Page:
Book Review: Good-Bye to All That

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Initially published in 1929, Good- Bye to All That is the autobiography of author and poet, Robert Graves.[1]In his introduction to the book, author and World War II veteran Paul Fussell states that this is “the best memoir of the First World War.” He may be right. Graves, who was a captain in the Royal Welch Fusiliers, writes of his life from being raised in a well-to-do family, his experiences at boarding school, his activities during World War I, and how the war impacted his future. Aside from being an indispensable tool for teaching about the Great War, this book is also an excellent resource for social history and literary criticism. Students, formal and otherwise, young and old, will discover for themselves to what Graves is saying good-bye.

Robert Graves said good-bye to many things; militarism, class distinction, mindless chatter, organized religion, and most especially, authority. At the root of all of these “good-byes” was his desire to be rid of political, religious, and societal pretenses. As a young boy, he was constantly exposed to the belief that one social and financial class was superior to another. Graves himself witnessed the class distinction himself as a child when he engaged in sports. Prior to exposure to a diverse group of youngsters playing cricket, Graves had been raised in a culturally homogenous setting. He gives an example of being hospitalized as a child when he contracted Scarlet Fever. In the hospital ward, the similarly afflicted boys were all dressed alike in hospital gowns and suffered in the same manner. There was no evident distinction between the boys as they were all in uniform dress and condition. When he learned to play cricket; however, he realized that the boys with whom he was playing were not of the same socio-economic class as himself. Their dress, deportment, and manners were all vastly different from what Graves had previously been exposed. Graves remembered this and later describes the soldiers in the trenches and the blurred lines of authority during battle.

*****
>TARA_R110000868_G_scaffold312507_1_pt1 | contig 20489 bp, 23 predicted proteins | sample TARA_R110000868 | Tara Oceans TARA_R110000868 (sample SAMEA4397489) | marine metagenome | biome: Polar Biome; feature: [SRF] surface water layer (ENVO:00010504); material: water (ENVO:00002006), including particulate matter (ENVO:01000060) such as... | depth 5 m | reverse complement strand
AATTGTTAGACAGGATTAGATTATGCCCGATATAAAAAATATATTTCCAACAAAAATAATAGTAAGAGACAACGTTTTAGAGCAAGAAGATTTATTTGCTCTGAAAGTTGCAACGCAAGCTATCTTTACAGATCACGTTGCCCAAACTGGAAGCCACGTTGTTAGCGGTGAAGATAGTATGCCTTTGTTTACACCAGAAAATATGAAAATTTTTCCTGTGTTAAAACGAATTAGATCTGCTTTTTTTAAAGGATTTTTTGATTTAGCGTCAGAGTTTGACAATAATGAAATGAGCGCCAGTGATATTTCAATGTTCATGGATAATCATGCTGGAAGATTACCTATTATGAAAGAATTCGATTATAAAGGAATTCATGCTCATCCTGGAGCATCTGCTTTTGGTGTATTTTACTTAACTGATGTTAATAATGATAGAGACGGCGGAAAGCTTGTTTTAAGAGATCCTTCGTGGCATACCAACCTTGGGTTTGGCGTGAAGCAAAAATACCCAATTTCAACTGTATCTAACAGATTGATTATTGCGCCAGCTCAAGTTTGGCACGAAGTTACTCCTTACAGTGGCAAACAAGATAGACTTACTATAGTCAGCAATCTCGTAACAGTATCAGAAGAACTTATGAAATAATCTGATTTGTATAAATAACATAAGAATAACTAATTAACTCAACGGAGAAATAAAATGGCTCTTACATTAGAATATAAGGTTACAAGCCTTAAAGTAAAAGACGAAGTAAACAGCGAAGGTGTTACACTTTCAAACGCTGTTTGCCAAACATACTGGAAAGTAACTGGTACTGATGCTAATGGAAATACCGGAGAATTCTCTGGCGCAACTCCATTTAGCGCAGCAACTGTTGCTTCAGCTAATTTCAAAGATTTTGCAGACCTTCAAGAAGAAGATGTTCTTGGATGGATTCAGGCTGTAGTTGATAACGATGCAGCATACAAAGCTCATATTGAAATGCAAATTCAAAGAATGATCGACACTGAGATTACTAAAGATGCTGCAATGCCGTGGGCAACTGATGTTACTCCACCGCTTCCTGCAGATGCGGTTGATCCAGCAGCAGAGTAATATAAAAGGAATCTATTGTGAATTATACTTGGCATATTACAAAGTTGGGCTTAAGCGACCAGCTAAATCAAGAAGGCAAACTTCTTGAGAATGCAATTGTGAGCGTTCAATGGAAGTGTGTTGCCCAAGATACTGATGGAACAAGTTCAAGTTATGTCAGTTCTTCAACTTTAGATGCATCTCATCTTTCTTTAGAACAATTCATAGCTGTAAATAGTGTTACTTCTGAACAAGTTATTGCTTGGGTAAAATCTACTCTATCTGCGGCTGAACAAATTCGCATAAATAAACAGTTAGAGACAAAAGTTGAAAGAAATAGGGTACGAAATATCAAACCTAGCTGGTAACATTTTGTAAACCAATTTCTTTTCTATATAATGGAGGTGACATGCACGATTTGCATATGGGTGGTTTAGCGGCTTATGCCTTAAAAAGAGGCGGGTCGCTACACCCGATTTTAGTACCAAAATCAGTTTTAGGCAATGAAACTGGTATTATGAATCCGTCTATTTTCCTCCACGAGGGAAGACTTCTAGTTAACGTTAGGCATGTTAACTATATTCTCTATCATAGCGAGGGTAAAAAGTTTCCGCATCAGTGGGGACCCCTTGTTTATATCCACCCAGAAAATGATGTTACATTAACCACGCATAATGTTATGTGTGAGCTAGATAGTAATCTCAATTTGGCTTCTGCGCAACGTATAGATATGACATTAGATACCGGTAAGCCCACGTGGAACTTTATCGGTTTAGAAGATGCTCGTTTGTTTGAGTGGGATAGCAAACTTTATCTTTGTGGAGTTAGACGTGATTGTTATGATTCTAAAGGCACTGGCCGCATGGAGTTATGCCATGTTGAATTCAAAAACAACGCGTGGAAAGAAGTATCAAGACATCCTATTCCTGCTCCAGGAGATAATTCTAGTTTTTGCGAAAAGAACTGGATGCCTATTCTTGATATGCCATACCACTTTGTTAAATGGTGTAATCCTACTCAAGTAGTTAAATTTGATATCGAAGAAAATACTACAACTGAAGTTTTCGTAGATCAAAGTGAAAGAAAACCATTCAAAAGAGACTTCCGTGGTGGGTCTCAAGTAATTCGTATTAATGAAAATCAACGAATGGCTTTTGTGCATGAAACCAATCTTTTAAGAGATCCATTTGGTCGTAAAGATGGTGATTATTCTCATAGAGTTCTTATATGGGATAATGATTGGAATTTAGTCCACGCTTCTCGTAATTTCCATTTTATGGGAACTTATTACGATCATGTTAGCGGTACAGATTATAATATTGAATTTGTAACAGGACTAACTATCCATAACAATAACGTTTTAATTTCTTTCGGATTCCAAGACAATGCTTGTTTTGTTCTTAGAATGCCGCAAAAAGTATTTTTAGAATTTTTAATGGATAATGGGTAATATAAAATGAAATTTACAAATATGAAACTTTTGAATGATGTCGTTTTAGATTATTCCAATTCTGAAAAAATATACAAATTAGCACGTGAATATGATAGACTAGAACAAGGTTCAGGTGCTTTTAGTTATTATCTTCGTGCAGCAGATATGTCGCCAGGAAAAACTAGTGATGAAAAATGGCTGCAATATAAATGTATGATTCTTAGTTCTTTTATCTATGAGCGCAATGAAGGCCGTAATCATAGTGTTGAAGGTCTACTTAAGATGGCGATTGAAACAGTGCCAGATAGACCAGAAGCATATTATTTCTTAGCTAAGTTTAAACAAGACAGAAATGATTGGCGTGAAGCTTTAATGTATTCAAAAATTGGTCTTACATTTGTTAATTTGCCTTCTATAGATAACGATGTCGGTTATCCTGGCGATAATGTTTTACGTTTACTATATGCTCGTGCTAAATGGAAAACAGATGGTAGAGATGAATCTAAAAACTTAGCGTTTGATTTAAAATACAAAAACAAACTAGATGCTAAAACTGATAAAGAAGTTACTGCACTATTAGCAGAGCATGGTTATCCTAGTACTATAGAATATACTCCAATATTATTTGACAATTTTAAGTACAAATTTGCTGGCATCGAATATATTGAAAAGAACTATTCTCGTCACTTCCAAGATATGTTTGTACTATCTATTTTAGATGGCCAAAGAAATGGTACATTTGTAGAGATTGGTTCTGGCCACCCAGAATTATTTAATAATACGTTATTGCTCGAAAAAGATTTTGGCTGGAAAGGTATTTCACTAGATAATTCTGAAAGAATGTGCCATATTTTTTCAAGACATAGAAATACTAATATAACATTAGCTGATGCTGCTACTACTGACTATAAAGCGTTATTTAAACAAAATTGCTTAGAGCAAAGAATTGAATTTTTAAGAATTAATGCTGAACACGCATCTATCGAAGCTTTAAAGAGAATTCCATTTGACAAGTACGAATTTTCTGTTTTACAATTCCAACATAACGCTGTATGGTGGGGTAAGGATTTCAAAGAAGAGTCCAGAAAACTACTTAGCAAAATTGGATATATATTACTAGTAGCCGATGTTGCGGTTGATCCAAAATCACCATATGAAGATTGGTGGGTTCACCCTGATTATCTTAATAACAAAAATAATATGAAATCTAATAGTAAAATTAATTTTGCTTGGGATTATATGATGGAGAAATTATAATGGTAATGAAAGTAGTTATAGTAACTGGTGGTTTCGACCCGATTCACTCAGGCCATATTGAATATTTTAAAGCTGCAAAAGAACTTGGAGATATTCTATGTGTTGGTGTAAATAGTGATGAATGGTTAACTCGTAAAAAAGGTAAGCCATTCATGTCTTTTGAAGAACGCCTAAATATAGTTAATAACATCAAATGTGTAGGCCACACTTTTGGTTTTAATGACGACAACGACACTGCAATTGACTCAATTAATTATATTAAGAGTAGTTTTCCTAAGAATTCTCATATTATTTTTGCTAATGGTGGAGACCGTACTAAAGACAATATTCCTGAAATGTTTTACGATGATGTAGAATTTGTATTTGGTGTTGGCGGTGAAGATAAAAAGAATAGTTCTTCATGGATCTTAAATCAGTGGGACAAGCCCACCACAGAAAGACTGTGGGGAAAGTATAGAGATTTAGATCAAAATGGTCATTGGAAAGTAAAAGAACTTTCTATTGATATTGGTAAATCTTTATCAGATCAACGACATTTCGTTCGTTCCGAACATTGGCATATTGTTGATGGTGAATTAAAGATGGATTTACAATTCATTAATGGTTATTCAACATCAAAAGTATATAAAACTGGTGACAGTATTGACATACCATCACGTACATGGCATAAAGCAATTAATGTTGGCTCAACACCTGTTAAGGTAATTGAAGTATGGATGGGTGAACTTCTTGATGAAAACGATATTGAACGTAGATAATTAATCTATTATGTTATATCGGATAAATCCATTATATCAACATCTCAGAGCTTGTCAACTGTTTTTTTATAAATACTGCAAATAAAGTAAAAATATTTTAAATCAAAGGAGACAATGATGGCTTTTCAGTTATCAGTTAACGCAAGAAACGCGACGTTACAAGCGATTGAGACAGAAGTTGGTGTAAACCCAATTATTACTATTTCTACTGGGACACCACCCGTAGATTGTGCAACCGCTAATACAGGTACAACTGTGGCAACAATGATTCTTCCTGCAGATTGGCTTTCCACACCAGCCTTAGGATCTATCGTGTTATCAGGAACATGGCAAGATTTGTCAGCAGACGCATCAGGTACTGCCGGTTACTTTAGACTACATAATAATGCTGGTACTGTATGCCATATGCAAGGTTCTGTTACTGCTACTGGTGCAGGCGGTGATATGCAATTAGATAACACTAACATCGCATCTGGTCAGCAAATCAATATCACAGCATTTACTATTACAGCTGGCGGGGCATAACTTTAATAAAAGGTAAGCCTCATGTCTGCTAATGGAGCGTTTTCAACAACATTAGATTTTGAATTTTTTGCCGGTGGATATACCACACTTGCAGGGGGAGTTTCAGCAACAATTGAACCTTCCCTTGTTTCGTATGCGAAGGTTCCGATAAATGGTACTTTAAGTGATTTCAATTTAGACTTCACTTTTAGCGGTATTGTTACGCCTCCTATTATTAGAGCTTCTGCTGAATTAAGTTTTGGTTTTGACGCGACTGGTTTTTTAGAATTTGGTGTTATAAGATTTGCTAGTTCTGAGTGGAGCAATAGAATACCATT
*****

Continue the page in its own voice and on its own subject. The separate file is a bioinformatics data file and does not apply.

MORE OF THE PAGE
Having endured the domination of Masters and upper classmen at his boarding school, Charterhouse, one might assume Graves to be a natural fit for the military. He was a commissioned officer at a young age yet found it difficult taking his first command over seasoned and experienced soldiers. Graves exposes his great humility when describing his feeling of inadequacy when standing before these men. This also highlights his difference from other officers in that he was keenly aware that rank, like social class, did not make him superior. This humble and logical notion was glaringly absent among his commanding officers. His gives the example of his first visit to the trenches and his exposure to the different classes of soldiers. The trench soldiers lived where they fought. They slept outside in the elements and ate the same limited food daily. Upon arriving at battalion headquarters, he noticed tablecloths, glassware, and other amenities reminiscent of home. The officers were relatively clean and living in a civilized manner while the men who were doing the actual fighting were denied even a clean pair of socks.
  1. Robert Graves, Good-Bye to All That (1929, repr., New York: Anchor Books, 1998).